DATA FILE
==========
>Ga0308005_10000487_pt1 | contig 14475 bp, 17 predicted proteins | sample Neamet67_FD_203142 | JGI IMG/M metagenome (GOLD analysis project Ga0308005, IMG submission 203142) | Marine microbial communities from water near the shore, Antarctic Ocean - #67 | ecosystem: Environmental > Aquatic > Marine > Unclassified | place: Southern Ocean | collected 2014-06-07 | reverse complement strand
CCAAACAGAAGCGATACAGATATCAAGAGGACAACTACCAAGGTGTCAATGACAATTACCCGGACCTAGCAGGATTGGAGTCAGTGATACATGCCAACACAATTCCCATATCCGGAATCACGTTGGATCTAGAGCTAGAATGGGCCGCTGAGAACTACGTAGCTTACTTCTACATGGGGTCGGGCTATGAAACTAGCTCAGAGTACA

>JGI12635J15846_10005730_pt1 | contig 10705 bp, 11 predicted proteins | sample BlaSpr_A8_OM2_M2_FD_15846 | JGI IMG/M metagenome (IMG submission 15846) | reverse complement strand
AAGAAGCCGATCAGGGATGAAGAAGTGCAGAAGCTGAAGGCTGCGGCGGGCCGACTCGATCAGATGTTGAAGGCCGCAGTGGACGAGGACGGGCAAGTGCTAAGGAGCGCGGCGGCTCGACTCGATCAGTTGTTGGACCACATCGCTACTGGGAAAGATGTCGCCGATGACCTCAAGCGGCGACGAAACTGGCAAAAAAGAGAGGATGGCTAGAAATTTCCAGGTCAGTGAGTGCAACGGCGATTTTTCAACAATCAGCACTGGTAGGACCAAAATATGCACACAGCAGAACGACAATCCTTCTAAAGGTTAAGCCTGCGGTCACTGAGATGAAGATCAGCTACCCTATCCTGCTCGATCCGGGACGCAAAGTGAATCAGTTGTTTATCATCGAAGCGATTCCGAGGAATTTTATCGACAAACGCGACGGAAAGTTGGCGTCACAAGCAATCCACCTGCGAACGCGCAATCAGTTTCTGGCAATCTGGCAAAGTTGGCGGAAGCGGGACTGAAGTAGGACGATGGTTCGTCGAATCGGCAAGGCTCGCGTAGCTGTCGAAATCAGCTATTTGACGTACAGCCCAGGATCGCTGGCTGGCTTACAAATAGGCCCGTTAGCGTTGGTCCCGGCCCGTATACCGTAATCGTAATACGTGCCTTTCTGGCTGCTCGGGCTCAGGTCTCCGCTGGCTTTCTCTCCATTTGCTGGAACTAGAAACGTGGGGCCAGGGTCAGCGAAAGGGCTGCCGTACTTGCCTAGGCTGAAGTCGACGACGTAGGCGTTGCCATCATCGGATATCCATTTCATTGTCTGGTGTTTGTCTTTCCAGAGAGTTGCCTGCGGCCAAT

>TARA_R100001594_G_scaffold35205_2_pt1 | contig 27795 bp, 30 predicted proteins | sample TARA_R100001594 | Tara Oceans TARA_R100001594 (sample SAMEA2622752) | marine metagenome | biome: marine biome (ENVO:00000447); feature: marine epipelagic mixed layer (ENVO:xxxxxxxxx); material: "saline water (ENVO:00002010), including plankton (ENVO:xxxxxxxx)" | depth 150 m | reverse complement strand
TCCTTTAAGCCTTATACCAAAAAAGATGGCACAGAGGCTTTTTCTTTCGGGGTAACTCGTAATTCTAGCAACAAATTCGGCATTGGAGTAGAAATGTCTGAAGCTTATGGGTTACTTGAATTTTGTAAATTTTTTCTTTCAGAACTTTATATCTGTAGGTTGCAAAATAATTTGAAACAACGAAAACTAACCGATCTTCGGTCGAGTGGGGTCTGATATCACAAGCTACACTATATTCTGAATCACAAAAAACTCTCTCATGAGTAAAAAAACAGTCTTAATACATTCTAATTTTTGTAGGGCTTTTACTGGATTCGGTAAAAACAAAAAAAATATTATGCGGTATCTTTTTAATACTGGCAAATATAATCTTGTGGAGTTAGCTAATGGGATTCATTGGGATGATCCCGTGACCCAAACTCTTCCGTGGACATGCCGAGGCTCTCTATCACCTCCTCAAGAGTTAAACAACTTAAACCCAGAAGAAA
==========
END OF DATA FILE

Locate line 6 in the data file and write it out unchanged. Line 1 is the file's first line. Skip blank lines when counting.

TCCTTTAAGCCTTATACCAAAAAAGATGGCACAGAGGCTTTTTCTTTCGGGGTAACTCGTAATTCTAGCAACAAATTCGGCATTGGAGTAGAAATGTCTGAAGCTTATGGGTTACTTGAATTTTGTAAATTTTTTCTTTCAGAACTTTATATCTGTAGGTTGCAAAATAATTTGAAACAACGAAAACTAACCGATCTTCGGTCGAGTGGGGTCTGATATCACAAGCTACACTATATTCTGAATCACAAAAAACTCTCTCATGAGTAAAAAAACAGTCTTAATACATTCTAATTTTTGTAGGGCTTTTACTGGATTCGGTAAAAACAAAAAAAATATTATGCGGTATCTTTTTAATACTGGCAAATATAATCTTGTGGAGTTAGCTAATGGGATTCATTGGGATGATCCCGTGACCCAAACTCTTCCGTGGACATGCCGAGGCTCTCTATCACCTCCTCAAGAGTTAAACAACTTAAACCCAGAAGAAA